Cross-movement And Cross-regional Organising For Vaccine Justice

Flyer for Vaccine Justice Teach-in with images of the speakers and moderator. The text on the image reads, Vaccine Justice: How can feminists collectively organise to hold States accountable?"
Source: Association for Women’s Rights in Development

RESURJ member Sachini Perera made this intervention during the #VaccineJustice Teach-in co-organized by African Center for Biodiversity (ACBIO), Association for Women’s Rights in Development (AWID), Development Alternatives with Women for a New Era (DAWN), Global Justice Now, Realising Sexual and Reproductive Justice (RESURJ), Transnational Institute (TNI), and Treatment Action Campaign (TAC).

This intervention builds on a previous reflection by Sachini: Covid-19 Vaccine, Economic Justice and Bill Gates; A Moment of Reckoning for SRHR Movements

Source: AWID’s YouTube Channel


As the previous interventions by my colleagues have shown, vaccine justice is about challenging neoliberal capitalism and resisting the ways philanthro-capitalism is shaping our world and our movements. It is also about recognizing how colonization and patriarchy, past and present, are foundational to the inequalities and injustices we are experiencing, in relation to Covid-19 in particular and our health rights and bodily autonomy in general. Vaccine justice is very much a feminist issue and one that feminists have been grappling with over the years. Particularly in our advocacy for health rights, with regards to the comprehensive universal health coverage agenda of access to essential medicines, treatment, care and support. 

Vaccines are a cornerstone of public health but also very much an industry. They come with a number of challenges around accessibility, affordability, acceptability and inequity. The absurd realities produced by these challenges are not new to us. For example, the global distribution of the HPV vaccine is so inequitable between countries that the WHO had to recommend to wealthy countries to temporarily stop expanding their HPV vaccination campaigns to cover boys so that poorer nations can focus on at least covering young girls. 

We’ve already discussed the nature of public private partnerships (PPP’s) that are most often designed to advantage profit over rights, resulting in inequitable distribution and access. Resulting in what feminist economist Jayati Ghosh called “an artificial shortage of vaccines globally due to intellectual property restrictions”.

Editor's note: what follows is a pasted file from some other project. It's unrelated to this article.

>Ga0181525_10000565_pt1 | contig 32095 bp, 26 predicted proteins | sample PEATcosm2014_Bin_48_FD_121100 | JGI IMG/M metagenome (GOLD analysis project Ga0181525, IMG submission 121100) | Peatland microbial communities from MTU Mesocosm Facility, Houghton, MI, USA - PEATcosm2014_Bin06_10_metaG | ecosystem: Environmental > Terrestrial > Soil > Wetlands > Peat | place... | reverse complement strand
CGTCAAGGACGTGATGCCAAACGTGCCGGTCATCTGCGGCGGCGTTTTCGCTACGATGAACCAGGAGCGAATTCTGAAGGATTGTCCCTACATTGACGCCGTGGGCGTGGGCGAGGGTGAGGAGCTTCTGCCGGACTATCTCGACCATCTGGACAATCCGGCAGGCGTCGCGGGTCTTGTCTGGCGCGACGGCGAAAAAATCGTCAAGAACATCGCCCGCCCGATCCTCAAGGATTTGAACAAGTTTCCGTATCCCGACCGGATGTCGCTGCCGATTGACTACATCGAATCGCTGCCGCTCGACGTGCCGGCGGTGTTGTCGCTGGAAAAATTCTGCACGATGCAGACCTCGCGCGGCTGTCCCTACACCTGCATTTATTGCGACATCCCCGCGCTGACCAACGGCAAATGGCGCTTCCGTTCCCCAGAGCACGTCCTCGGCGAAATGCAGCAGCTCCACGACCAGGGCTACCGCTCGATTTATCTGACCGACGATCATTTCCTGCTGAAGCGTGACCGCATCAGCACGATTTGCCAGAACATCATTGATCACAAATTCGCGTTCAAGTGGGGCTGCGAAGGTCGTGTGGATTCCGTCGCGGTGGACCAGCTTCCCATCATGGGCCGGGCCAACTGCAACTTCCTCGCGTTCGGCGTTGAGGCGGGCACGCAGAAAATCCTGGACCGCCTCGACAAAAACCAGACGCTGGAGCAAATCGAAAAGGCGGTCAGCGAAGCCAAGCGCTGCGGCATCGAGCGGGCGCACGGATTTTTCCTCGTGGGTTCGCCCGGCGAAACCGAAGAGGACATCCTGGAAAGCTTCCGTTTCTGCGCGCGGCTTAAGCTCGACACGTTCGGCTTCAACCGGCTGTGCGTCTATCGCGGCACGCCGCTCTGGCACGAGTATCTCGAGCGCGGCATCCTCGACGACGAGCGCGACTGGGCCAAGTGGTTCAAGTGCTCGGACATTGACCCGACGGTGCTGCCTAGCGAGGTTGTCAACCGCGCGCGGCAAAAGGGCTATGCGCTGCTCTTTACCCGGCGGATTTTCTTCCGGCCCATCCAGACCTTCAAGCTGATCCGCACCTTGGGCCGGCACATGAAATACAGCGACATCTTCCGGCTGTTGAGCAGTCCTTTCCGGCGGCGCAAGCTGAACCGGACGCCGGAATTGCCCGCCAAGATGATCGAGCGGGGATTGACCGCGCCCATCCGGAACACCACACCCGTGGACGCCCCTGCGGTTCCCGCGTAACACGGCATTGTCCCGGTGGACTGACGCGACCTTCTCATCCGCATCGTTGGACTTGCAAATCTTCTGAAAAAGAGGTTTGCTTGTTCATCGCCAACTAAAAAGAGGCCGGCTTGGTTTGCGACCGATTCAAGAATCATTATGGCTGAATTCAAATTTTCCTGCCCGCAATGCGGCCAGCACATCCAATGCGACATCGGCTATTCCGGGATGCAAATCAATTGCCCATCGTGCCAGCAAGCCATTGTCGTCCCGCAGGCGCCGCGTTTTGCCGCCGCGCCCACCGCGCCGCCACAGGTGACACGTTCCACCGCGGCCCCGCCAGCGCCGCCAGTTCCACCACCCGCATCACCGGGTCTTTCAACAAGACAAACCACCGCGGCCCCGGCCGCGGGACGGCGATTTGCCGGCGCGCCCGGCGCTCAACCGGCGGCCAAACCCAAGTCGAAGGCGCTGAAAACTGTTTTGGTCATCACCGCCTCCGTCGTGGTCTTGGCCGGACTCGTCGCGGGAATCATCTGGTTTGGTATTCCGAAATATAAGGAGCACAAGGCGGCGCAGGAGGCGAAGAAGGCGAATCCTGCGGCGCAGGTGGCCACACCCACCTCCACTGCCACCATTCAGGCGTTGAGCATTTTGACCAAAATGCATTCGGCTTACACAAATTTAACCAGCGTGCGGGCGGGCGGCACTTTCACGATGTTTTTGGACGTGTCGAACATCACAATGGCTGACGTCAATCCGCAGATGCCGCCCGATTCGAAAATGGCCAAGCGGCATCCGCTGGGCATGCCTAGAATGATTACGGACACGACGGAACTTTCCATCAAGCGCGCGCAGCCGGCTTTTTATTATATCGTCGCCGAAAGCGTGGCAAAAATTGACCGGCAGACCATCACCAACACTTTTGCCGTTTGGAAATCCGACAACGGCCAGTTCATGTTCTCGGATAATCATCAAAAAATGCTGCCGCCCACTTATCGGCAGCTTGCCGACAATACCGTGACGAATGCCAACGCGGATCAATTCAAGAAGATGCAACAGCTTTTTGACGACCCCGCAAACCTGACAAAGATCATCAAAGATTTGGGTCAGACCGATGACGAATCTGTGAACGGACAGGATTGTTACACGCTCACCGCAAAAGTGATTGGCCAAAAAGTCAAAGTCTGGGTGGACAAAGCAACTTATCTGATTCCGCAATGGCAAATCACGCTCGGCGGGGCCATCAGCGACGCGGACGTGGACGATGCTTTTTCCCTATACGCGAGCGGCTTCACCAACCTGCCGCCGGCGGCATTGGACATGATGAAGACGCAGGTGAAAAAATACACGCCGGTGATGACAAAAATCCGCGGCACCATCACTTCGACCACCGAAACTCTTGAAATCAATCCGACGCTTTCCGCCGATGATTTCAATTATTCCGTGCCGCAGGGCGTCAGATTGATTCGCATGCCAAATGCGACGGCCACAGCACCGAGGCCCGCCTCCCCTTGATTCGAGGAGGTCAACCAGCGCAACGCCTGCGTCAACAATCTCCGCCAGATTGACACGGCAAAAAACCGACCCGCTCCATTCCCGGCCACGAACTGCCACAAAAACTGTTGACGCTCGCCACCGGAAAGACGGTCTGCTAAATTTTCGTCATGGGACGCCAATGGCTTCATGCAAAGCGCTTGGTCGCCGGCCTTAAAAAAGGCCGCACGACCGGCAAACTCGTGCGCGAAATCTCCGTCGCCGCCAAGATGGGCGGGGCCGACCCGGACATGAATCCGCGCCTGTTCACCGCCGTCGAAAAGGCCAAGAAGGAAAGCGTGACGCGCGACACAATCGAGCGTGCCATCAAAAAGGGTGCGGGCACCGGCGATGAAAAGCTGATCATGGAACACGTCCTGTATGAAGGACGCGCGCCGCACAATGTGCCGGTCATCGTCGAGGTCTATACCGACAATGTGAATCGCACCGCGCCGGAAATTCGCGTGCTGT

Feminist engagement with vaccine injustice is closely linked to feminist critique of intellectual property. Market-based rights and the commodification of knowledge are historically antithetical to feminist values. Feminist ways of knowing, indigenous ways of knowing, queer ways of knowing. These don’t consider knowledge to be property. The role of women and other marginalized groups of people in making and sharing knowledge and in inventing and innovation have been invisibilized and excluded by patriarchy and capitalism. A regime like TRIPS reinforces this status quo while creating new inequalities. Thus the call from some quarters for not just a TRIPS waiver but an end to TRIPS. 

As feminists join the People’s Vaccine Campaign and engage with the ongoing discussions and advocacy around the TRIPS waiver, we should also raise questions whether the states that espouse feminist foreign policy actually walk the talk. The continued resistance of the EU to a TRIPS waiver for example, with so many champions of gender equality and feminist foreign policy in its membership, should indicate to us that their feminism is performative and in the service of neoliberal capitalism. But it also creates an opportunity for us to demand accountability for them and drive home the fact that access to medicines, including life saving vaccines, cannot be delinked from their allyship to gender equality.